If you or someone you’re with is having a psychological crisis:

During regular business hours, contact the CAPS direct line at 931.598.1325; you will be asked to come to the Wellness Center and fill out an assessment form. The first available psychologist will attend to you. You can also come straight to the Center and speak with a support staff member. If you are having a crisis outside of business hours, please see below.

Do not email the Center if you're in a crisis--email is not a reliable means to obtain urgent assistance. Please follow the instructions above.

If you have or someone you’re with has been sexually assaulted:

Please see the sexual assault resources information. You can also call both CAPS and Health Services for assistance at 931.598.1325. Calling CAPS or Health Services is a confidential resource.

The after-hours emergency service is available for undergraduate students who are experiencing a mental health crisis after business hours.

Available 5pm–8am, M–F, on weekends, and during university holidays.

Anytime the UWC is closed.

Call 931.598.1700 to talk with an emergency crisis counselor by phone.

How do I know if I'm having a crisis?

I am in psychological CRISIS because:

  • I am having serious thoughts of suicide or doing serious harm to myself and may act upon them.

  • I am having serious thoughts of doing serious harm to another person and may act upon them.

  • I believe my life is danger.

  • I am hearing voices or seeing things no one else hears or sees.

  • I have been recently physically or sexually assaulted.

Crisis hotline off-campus

The Crisis Text Line is a hotline accessed via text message (instead of calling). The Text Line is free, available 24/7, and offers emotional support and information to anyone–not just Sewanee students!

Student Helping Another Student in Distress

Here are some guidelines to approaching a friend who may be struggling with a mental health problem:

Pick a setting
Talking about your concerns can be uncomfortable for both people. Pick a place where you both feel safe, but emphasize your friend's comfort. It should be a place where they feel on equal footing with you. Privacy is essential. Pick a time with flexibility. The conversation may be short, but just in case, make sure neither of you have anywhere to be immediately. You don't want to have to stop the conversation.

Avoid an ambush
You or several other people may be concerned about your friend, but approaching him or her one-on-one is the best practice. It prevents the friend from feeling overwhelmed and attacked. Don't be afraid to involve a friend's parent (if they're on good terms) or a professional. Your friend may be angry, but sometimes you need back-up.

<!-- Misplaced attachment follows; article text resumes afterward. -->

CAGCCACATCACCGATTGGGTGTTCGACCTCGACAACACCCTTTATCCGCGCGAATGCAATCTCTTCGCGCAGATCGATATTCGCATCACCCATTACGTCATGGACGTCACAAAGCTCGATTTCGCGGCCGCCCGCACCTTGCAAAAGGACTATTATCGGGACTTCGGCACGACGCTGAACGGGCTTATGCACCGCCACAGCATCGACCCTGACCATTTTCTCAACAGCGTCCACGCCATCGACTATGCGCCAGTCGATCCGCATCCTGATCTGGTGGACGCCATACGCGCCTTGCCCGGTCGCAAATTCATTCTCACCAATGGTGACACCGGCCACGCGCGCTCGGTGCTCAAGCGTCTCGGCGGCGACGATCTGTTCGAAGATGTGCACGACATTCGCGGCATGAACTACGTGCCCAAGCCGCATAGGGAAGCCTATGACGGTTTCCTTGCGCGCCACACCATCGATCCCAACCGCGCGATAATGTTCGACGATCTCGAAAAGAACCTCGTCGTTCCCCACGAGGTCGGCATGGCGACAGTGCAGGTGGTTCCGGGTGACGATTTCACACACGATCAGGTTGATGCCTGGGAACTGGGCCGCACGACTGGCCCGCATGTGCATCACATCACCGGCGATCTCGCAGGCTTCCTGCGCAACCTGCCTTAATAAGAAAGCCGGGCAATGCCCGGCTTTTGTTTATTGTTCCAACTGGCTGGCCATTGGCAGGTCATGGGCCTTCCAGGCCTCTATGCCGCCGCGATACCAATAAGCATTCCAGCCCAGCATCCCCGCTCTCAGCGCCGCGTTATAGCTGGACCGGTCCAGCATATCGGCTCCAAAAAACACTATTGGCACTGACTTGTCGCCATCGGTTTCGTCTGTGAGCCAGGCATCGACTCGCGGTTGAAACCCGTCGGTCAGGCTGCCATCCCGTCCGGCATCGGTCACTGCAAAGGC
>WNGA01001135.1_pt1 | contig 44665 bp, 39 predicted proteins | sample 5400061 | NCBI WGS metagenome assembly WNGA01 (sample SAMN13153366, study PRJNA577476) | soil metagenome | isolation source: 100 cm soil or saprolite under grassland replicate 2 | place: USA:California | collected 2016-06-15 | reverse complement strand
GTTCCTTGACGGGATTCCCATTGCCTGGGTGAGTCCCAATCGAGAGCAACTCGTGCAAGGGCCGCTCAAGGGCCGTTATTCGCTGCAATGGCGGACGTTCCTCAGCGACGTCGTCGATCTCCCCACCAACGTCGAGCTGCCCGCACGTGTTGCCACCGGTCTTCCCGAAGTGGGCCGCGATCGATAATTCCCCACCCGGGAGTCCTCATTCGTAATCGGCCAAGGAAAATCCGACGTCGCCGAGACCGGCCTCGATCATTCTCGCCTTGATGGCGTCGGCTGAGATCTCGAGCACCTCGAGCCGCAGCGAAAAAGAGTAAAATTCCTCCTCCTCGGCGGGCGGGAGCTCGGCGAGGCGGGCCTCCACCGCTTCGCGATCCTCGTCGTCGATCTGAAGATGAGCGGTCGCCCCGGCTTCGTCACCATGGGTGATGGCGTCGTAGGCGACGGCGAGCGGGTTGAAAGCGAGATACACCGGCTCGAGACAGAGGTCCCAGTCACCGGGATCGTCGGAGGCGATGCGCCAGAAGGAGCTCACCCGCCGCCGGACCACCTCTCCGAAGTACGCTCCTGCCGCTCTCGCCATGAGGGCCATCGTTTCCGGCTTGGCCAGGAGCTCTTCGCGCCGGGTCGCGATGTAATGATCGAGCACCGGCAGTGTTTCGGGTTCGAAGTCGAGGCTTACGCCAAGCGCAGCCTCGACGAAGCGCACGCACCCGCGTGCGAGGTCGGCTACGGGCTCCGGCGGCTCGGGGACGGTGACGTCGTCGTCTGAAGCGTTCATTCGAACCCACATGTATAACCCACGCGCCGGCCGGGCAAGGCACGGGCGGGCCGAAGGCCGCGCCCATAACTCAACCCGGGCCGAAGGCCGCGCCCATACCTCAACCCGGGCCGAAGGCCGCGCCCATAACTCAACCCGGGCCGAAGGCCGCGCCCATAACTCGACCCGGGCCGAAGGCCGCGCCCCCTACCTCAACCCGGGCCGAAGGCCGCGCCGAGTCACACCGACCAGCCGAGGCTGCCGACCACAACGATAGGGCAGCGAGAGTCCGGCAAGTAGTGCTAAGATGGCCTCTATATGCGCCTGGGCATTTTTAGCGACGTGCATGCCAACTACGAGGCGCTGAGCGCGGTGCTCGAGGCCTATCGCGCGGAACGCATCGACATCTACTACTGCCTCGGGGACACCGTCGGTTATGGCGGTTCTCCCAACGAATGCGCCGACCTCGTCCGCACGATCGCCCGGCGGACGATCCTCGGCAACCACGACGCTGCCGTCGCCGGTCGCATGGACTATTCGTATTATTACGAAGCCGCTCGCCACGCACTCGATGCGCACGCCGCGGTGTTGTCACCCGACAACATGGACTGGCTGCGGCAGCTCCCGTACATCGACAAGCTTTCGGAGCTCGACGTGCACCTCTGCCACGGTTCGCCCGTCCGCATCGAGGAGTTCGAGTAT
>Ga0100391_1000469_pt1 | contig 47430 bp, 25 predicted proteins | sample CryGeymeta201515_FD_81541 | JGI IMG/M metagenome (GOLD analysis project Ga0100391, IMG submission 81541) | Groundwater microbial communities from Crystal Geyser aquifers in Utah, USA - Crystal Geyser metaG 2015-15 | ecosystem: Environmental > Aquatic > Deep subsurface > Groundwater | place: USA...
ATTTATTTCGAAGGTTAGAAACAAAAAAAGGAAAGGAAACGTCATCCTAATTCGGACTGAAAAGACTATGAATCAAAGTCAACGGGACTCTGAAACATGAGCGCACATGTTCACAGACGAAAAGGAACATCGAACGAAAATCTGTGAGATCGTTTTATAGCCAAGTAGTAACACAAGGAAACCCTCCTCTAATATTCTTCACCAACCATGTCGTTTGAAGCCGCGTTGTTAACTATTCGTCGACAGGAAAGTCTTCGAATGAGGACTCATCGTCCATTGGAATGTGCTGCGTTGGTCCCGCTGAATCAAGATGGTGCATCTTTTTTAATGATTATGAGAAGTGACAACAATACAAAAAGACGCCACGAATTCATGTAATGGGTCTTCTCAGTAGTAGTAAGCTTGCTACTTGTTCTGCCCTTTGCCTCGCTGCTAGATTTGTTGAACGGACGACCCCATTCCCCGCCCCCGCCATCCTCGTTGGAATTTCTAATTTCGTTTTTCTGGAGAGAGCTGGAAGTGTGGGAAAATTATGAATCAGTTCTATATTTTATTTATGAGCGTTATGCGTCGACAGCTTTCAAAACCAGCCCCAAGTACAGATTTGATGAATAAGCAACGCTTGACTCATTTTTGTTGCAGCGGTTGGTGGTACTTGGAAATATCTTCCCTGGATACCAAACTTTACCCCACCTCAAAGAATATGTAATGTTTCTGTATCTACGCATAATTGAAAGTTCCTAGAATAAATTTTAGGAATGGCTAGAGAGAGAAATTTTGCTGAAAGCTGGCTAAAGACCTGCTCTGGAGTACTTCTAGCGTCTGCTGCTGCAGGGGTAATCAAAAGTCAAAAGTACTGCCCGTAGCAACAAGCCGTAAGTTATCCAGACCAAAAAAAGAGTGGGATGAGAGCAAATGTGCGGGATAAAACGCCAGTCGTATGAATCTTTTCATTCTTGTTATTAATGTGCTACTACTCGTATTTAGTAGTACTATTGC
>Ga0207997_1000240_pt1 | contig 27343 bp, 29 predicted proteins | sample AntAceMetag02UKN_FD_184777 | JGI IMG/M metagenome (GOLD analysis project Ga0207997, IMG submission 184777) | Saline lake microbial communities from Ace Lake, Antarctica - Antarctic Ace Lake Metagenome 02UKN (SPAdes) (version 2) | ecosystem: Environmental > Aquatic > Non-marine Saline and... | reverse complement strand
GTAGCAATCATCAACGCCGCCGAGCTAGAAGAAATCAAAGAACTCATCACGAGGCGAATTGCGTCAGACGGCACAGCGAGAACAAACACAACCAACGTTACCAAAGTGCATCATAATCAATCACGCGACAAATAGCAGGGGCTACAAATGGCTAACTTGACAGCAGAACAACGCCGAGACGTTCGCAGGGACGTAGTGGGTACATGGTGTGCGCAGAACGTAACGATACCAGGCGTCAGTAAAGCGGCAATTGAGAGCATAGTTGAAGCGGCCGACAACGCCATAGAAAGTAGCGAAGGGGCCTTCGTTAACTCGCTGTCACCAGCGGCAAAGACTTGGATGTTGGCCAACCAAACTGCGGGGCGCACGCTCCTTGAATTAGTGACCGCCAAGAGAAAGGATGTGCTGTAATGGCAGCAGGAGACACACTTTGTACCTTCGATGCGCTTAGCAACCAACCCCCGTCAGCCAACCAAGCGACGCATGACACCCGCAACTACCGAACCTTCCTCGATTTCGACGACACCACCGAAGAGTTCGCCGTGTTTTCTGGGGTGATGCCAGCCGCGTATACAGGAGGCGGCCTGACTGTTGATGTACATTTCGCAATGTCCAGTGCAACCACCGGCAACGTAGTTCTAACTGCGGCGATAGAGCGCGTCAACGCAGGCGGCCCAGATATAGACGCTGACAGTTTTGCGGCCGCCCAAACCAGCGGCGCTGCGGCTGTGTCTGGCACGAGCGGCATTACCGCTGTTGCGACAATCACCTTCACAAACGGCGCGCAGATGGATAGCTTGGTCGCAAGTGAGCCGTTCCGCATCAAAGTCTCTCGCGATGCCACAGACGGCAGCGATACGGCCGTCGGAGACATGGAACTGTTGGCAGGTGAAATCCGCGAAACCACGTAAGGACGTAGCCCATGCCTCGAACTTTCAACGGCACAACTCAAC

Be prepared
Whether it's the first conversation or the fifth, be prepared to give your friend some resources to check out. Always carry the National Suicide Prevention Lifeline number: 1.800.273.TALK (8255). Know how to contact and utilize the counseling center or local mental health services. Once you've had the conversation, your friend may want you to go with them when they call or go to their first appointment.

Take care
The person you are helping is lucky to have you looking out for them. But sometimes distress keeps them from appreciating you. Be prepared to be met with anger, denial and/or rejection. Know that you're doing the right thing, and their reaction isn't about you. Have your own support network. Helping a friend through a tough time can be hard on the helpers, too. Make sure you are looking after your own physical and mental health.

There are many more detailed resources about how to help a friend/student. For more information, please see:

Still not sure how to approach someone in distress?

Here are some questions you could ask them that might help get you started. These examples can get you thinking about things to say and how to word the “tough stuff.”

  • I've noticed that you haven't been acting like yourself lately. I'm worried about you, is something going on?

  • What can I do to help?

  • How can I help you?

  • How long have you been feeling this way?

  • Have you spoken with anyone else about all of this?

  • Can I help you find someone to see about your concerns?

  • Are you getting the care you need?

  • It makes me afraid to hear you talking about dying; there is hope for feeling better, can we talk to someone about this?